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Time to Fix Mississippi’s Homicide...

Time to Fix Mississippi’s Homicide Problem

By: Shad White - January 29, 2023

State Auditor Shad White (AP Photo/Rogelio V. Solis, File - Copyright 2020 The Associated Press. All rights reserved.)

The Magnolia State’s crime problem is big and costly.

The ongoing tragedy of violent crime in Mississippi continued for another year. WLBT reported that Jackson’s homicide rate surpassed every other major city in the U.S. for the second straight year.

And make no mistake: this is a Mississippi problem.

In November, the Heritage Foundation found Mississippi had the second highest number of per capita homicides of any state. Then they took Hinds County—home to Jackson—out of Mississippi’s statistics. After doing this, Mississippi is still more dangerous than 48 other states for per capita homicides. 

Compare that to Chicago and Illinois. If you take dangerous Chicago out of the homicide stats for Illinois, the state’s per capita homicide rate falls a whopping 55%. In other words, Illinois without Chicago is pretty safe; Mississippi without Jackson still has a murder problem. 

My liberal friends will say this is because Mississippi has lax gun laws. But this is nonsense. If lax gun laws were the cause of crime, Idaho would be at the top of the homicide list, too. But Idaho is one of the five safest states in the country. 

Moreover, gun laws only affect the behavior of law-abiding citizens. The people committing violent crime with guns don’t really care what our laws say.

Crime costs us, too. My office found each homicide costs Mississippi taxpayers anywhere between $900,000 and $1.2 million per death thanks to the cost of crime scene cleanup, investigation costs, court costs, etc. 

In short, Mississippi’s crime problem is big and costly.

Our law enforcement officers see it every day. They see the children left standing alone when their parents expire. They see the mothers weeping when their husbands or babies are killed. They see the communities ravaged by crime, where no one wants to move, and no one will start a business.

What can be done?

First, look at what the Governor’s team has done with the Capitol Police. There are more cops on the streets around the Capitol complex, they are more visible, and they have actively engaged violent criminals. That’s a great model.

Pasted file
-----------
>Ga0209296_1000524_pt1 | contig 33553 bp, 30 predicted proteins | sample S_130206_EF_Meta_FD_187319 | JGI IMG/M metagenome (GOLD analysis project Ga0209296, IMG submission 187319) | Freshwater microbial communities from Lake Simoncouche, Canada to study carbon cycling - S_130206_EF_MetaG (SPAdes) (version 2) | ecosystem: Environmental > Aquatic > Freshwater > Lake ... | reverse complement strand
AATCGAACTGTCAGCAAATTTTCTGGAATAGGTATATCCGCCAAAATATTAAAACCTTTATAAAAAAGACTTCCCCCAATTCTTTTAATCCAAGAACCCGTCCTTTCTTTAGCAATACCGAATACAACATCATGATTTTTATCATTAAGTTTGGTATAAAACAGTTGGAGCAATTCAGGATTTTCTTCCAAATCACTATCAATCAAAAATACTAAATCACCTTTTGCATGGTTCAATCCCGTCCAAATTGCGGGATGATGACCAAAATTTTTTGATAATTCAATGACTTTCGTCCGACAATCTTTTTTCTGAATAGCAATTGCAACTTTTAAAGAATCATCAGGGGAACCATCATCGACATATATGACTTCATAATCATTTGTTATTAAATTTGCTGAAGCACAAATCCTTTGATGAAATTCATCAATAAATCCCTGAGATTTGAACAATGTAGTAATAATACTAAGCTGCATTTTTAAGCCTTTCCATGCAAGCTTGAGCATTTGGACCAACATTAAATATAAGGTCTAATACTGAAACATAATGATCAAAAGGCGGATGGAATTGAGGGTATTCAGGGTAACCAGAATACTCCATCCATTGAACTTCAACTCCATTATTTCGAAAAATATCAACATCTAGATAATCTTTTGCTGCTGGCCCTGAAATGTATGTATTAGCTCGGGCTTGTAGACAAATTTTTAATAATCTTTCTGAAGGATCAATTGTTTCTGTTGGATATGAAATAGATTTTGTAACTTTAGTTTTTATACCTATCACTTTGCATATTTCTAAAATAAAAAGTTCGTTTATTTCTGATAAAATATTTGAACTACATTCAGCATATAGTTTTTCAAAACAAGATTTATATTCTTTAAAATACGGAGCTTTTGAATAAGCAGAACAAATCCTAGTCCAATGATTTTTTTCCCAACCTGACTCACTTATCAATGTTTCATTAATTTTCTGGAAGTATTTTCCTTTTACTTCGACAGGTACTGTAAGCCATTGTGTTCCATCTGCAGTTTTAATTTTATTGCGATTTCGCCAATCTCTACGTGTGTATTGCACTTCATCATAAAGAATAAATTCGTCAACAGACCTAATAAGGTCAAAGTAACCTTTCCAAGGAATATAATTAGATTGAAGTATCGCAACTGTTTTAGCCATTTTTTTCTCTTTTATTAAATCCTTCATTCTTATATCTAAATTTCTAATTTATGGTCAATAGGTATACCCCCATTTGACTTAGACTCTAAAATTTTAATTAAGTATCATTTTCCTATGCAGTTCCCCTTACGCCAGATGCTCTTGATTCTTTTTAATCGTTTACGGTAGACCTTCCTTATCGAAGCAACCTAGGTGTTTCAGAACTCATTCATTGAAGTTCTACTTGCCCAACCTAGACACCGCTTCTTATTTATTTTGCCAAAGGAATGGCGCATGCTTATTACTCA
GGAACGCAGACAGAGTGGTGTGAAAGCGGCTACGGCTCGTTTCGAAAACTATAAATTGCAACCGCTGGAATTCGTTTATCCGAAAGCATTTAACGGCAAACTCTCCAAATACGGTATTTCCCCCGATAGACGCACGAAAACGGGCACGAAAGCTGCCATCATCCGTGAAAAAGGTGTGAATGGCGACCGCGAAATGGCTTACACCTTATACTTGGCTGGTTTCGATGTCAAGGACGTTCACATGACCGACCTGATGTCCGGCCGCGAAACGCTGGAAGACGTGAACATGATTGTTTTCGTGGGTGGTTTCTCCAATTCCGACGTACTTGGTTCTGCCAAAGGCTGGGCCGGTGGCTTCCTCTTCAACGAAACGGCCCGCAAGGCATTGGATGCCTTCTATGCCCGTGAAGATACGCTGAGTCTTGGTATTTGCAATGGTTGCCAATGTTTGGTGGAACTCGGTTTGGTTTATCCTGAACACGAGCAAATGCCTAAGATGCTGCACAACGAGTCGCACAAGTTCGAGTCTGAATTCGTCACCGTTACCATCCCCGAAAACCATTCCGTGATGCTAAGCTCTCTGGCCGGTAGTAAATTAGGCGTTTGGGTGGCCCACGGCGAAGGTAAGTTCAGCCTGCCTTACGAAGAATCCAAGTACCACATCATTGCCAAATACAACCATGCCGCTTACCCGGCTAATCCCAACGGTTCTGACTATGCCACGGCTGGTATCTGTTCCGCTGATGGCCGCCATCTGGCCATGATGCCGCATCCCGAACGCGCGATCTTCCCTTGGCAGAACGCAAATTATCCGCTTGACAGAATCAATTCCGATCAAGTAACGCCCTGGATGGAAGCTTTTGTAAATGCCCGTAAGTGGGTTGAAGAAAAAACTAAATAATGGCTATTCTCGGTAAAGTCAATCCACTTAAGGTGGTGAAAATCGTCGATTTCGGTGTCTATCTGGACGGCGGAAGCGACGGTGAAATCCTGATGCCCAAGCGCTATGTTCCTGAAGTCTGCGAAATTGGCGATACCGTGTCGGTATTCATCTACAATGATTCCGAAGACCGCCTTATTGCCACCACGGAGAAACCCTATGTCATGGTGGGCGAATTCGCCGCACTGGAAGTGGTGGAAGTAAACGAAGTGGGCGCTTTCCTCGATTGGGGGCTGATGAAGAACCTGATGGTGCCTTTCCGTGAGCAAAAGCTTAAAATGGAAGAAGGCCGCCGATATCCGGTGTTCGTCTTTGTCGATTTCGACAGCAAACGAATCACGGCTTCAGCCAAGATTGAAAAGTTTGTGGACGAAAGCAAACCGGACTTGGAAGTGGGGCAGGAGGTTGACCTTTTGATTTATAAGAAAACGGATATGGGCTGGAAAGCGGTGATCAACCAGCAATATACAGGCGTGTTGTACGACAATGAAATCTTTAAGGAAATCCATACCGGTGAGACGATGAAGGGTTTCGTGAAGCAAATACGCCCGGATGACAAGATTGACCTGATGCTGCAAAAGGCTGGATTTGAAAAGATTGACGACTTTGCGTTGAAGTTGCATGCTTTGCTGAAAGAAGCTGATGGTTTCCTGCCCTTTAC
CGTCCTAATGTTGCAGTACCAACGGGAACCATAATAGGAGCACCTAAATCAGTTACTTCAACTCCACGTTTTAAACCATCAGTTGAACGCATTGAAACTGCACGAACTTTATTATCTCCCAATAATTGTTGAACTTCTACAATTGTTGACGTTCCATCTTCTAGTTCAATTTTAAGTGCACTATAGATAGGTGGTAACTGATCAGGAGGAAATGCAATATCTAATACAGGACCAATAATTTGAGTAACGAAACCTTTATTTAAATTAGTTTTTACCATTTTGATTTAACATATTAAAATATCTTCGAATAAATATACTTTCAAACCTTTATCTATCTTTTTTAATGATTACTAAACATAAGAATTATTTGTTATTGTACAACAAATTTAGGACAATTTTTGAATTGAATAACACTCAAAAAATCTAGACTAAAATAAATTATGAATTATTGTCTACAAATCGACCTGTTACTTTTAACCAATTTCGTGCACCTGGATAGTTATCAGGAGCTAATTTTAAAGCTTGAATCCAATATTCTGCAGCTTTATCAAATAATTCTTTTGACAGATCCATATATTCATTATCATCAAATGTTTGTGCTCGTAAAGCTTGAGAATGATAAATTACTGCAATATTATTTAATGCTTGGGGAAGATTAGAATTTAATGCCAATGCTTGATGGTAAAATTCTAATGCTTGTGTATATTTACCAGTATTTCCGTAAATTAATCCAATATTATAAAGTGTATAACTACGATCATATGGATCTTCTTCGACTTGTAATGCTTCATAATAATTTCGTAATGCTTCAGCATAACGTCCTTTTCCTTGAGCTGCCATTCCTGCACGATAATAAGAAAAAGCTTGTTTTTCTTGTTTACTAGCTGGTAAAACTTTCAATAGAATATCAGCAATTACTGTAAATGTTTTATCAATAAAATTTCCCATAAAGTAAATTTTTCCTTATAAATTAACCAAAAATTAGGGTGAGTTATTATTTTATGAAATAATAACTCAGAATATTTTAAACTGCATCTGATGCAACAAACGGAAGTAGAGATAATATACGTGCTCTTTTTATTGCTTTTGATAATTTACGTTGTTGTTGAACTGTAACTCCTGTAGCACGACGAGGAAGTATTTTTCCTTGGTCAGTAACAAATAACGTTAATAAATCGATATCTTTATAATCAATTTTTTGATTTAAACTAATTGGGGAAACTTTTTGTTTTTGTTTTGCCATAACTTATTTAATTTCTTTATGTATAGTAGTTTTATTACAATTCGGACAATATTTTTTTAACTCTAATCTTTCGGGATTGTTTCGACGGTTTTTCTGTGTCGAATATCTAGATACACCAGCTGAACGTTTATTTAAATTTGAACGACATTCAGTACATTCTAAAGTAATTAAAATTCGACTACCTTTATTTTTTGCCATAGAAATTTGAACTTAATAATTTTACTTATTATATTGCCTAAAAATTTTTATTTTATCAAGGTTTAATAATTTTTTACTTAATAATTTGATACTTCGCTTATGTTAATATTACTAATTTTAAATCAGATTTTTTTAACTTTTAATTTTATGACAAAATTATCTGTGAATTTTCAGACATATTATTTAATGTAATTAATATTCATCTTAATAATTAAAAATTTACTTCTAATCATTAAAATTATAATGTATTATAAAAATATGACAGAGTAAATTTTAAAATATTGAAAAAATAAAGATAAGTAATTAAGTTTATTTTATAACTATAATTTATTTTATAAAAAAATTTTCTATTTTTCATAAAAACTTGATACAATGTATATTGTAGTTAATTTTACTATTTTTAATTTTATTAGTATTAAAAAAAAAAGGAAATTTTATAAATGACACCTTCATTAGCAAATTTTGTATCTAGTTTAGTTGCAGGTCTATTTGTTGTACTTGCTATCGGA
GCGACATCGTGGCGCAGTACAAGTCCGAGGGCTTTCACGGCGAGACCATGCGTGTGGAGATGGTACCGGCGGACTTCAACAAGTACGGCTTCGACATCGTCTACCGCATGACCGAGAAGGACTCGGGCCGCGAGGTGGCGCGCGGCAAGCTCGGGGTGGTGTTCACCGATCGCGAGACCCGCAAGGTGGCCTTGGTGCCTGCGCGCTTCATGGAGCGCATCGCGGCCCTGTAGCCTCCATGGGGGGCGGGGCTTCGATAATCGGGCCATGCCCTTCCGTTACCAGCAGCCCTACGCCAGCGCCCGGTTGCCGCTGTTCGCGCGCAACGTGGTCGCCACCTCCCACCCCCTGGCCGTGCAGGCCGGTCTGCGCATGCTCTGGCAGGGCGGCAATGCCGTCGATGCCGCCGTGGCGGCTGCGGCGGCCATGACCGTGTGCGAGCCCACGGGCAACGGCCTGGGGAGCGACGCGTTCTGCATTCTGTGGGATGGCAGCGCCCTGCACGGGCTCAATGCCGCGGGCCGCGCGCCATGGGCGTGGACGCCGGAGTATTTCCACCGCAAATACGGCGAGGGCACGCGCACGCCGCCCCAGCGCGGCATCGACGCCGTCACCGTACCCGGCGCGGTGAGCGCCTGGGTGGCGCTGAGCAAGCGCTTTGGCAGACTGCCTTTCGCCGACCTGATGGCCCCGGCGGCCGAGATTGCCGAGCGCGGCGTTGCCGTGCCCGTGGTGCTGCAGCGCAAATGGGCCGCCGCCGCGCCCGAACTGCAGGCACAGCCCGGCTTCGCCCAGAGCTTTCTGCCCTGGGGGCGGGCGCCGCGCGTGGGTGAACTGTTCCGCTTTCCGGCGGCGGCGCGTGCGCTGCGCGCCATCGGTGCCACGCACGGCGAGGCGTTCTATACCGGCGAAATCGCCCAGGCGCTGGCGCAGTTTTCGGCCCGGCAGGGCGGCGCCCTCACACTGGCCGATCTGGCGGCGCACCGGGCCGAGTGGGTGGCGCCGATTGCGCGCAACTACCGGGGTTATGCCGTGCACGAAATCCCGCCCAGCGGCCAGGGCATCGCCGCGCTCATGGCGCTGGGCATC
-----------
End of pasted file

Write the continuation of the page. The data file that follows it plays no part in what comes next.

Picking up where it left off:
And it’s a model backed by research. As researcher Rafael Mangual points out, one of the most robust findings from studying American crime is that more police means less crime. To protect the innocent, we need to fund, not defund, the police. 

Those new cops won’t magically materialize, though. We’ll need to pay more. Few people are willing to risk their lives for what police are paid these days. And we have to start sending the message that law enforcement is an honorable profession. The activists who have badmouthed police for the last few years have cost lives, because fewer folks go into law enforcement and the police withdraw from areas where they might have controversial, violent interactions with criminals. 

Prosecutors and judges need to get tough, too. We have a catch-and-release problem. For example, Capitol Police caught a carjacker in Jackson this month who’d been under indictment since 2020 and had already been arrested and let out on bond. For the sake of victims, criminals like that need to go to jail and stay there.

We also need to beef up our state crime lab. I recently had two separate conversations with prosecutors, one in a city and one who covers a rural area. When I asked about their biggest challenges, there was one common answer: the crime lab. The crime lab is supposed to analyze evidence and provide it to prosecutors so they can take criminals to trial. But if there is a big delay in the analysis—and there is in our state—then trial can’t happen. There is due process pressure to let the defendant walk. Then the defendant is set free to potentially hurt others. We can shorten the wait by providing resources and better salaries to the scientists at the lab.

Finally, we need to get at the root cause of the culture of violent crime. We have more children growing up without their fathers here than in any other state except West Virginia. And kids who grow up without an engaged dad are twenty times more likely to go to prison. 

There are a few programs breaking that cycle of fatherlessness by putting strong role models in kids’ lives. For instance, the small military-style JROTC program in Jackson is phenomenal. Students in that program have a nearly 100% graduation rate thanks to mentorship from retired military servicemembers—25 points higher than the rest of Jackson. Perhaps it’s time to encourage students to join JROTC programs through an incentive like free community college for JROTC grads. Spending money on this is better than watching taxpayer funds pour out onto the pavement every time a Mississippian is murdered.

About the Author(s)
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Shad White

Shad White was appointed as the 42nd State Auditor of Mississippi in July 2018 and won election to the office in 2019. Prior to becoming Auditor, he served as a special prosecutor, winning ethics cases against politicians who broke the law, and earned a certificate in forensic accounting from the University of North Carolina at Charlotte. White, a Certified Fraud Examiner, earned degrees from the University of Mississippi, the University of Oxford, where he studied as a Rhodes Scholar, and Harvard Law School. He also serves in the military as a Captain in the Mississippi National Guard.